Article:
“Harry – you’re a great wizard, you know.”
“I’m not as good as you,” said Harry, very embarrassed, as she let go of him.
“Me!” said Hermione. “Books! And cleverness! There are more important things – friendship and bravery and – oh Harry – be careful!”
― J.K. Rowling,
I come to this, my regular blog post with healthy trepidation. I am unsure how to make sense of the separation of parents and children on our border. And I’m hesitant to say, “This is not who we are.” Because it absolutely is who we are. Our sordid past of separating Indigenous, black, and brown children from their parents is written into our genetic code as a nation. We are this. We have always been this.
The hopelessness of it all can feel debilitating. We hear the cries and read the stories and feel the feels. We parents remembering the constant hand on the cart in Target, imagining everyone a threat to our precious baby. The toddler darting out and getting lost for a brief second causing us to stop, catch our breath, hold our chest to somehow gather our body’s bits back together. The teenager unresponsive to texts and calls in the middle of the night, our imaginations taking us down treacherous paths.
Brown parents at the borders feel the same as white parents. The fear is the same. The parental bond is the same. We don’t have to use our imaginations to know the terror – different circumstances, same emotions.
So, what do we do? What can we do?
Today while in conversation with a friend I deeply respect and admire, she lamented she didn’t know where to begin, saying, “I’m not an activist, or a revolutionary. I’m not brave.”
I was surprised and taken aback by her statement. This woman wades into all kinds of deep waters on social media. She’s informed. She feels. She knows. She is caring and loves her family and friends well. She is all kinds of brave.
And I realized something. In these times, as we gulp information from the firehose of news, it is normal to feel subpar, to feel like we lack bravery. We ingest data and information at far greater rates than we were made for. We remain informed. We love our children. We care for our neighbors. We engage the conversations in person and online. We are present and ready and deeply impacted by the events in our nation. We use our imaginations and engage our empathy. We weep and mourn and pray and seek solutions and reputable charities. We give. We read. We feel. We are brave.
This is our work, to remain an informed republic, to question assumptions that seem inaccurate, to post links and comments and opinions and questions. This is our duty. We may not be able to march or litigate or reunite, but we can feel and learn and contribute.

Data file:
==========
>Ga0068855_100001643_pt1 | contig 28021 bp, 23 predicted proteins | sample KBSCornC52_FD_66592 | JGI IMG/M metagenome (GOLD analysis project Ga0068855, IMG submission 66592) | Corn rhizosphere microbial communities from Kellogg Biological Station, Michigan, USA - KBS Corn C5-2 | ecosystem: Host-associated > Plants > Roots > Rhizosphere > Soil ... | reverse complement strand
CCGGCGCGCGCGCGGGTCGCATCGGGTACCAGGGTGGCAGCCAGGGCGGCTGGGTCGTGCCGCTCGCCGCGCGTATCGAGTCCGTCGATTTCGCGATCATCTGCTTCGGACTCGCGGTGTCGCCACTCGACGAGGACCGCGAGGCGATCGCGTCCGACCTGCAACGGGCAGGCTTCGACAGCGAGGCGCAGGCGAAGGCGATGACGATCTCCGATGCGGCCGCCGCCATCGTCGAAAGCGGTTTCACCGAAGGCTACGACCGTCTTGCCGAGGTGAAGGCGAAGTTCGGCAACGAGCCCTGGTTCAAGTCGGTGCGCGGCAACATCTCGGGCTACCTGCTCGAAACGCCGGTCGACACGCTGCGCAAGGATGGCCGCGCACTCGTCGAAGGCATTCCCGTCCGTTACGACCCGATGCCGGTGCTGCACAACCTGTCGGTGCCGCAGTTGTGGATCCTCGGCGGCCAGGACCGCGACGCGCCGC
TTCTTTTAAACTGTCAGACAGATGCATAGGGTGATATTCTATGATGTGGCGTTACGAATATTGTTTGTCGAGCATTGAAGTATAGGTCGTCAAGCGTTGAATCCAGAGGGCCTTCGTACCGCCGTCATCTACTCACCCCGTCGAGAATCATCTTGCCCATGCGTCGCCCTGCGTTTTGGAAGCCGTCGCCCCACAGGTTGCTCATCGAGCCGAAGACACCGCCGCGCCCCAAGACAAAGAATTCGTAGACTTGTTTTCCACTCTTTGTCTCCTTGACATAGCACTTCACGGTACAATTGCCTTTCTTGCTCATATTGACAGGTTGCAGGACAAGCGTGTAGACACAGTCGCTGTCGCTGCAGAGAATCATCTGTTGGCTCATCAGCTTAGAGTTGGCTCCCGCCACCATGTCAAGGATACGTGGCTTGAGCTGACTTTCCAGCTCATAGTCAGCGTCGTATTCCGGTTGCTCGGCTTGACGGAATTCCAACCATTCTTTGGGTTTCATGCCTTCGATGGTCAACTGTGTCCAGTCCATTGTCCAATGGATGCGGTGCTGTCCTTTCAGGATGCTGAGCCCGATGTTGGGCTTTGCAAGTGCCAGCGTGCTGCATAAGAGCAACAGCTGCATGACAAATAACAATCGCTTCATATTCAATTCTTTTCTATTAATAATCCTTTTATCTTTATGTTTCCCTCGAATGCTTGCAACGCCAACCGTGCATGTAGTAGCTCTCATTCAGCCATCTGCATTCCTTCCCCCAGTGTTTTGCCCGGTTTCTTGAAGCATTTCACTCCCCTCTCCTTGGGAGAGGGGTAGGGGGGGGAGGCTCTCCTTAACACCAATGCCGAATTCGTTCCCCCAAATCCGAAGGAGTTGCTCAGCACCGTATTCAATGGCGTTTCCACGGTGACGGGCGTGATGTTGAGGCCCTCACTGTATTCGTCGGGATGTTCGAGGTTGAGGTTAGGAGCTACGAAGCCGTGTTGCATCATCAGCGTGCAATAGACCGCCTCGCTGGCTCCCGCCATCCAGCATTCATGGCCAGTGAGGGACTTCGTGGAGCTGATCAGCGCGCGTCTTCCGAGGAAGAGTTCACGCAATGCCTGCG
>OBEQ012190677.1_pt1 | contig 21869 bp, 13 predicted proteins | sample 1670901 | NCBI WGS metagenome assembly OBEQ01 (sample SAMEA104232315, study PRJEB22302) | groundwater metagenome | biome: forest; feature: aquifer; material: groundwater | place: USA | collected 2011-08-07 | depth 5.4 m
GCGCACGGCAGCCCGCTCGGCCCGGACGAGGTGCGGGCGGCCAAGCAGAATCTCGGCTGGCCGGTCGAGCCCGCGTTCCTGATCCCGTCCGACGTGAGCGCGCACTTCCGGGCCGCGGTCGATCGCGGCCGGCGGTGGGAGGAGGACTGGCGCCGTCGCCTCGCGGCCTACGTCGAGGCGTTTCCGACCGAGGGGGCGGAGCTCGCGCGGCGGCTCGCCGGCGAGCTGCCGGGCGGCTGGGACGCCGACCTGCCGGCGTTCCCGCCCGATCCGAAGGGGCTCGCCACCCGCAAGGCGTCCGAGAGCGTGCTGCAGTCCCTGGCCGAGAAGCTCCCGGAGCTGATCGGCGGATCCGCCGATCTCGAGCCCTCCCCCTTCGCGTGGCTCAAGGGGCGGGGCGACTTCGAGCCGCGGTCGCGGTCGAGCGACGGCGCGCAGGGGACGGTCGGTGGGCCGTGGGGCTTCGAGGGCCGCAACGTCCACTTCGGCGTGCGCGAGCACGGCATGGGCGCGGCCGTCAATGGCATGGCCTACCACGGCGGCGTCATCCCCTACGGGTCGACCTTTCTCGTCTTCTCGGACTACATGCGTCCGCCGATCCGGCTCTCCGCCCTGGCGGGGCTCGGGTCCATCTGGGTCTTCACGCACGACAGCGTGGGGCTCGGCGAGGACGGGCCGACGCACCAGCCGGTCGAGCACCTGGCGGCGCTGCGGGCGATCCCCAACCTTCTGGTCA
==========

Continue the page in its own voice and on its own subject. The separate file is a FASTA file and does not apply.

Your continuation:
I will hand it to the activists. They are on the front lines pushing and pressing, navigating policy and government and institutions. They are heroes. But some of us aren’t able. We will accomplish bits and pieces, but we won’t lead the charge. This does not make us less brave, for we all have our things and we all have our place in the milieu of human goodness and forward progress and collective consciousness.
As a new pastor I am discovering the great importance of discernment. Sometimes I can go and sometimes I must stay. Sometimes I can fight and sometimes I must rest. Sometimes I can yell and sometimes I must remain silent. And when things press hard like they are this week, as I replay the cries of babies and toddlers over and over in my mind, imagining and reimagining the terror of losing my child, I have to remember we each have a job. We each have a role to play in this grand narrative that is rehearsing right before our eyes. We each have questions to ask of the people in our communities and we each have calls to make to our government representatives. We have jobs, defined and clear jobs.
Now is not the time to believe the lies that inform our ability or effectiveness or bravery. No! We are each able and effective in the ways before us. Never underestimate the power of a phone call or a letter or a conversation or a hug. Never underestimate the power of a firm stance taken online or in person. Never underestimate a blog post. Never underestimate a “like” or a “retweet”. All contributes to the greater good.
I was perusing my Facebook feed last night before bed and an old friend mentioned how much she appreciates the “Snooze ____ for 30 days” feature in Facebook when certain issues reach a fever pitch. I couldn’t help but assume she was alluding to the current immigration situation.
I now know how crucial an informed public is. And I’m sure we all have our echo chambers. But you know what? My echo chamber is not a comfortable place. My echo chamber is full of people challenging me and pushing me to learn and grow and become in my knowledge of how to be a better human in this world. My echo chamber is not safe. It’s scary in there – all the activists and faith leaders and people of color and brilliant learners. I do not find rest in my echo chamber.
And I don’t want to find rest in there. I want to find discomfort. I want to be pushed and prodded to vulnerability and humility, for this is what bravery looks like.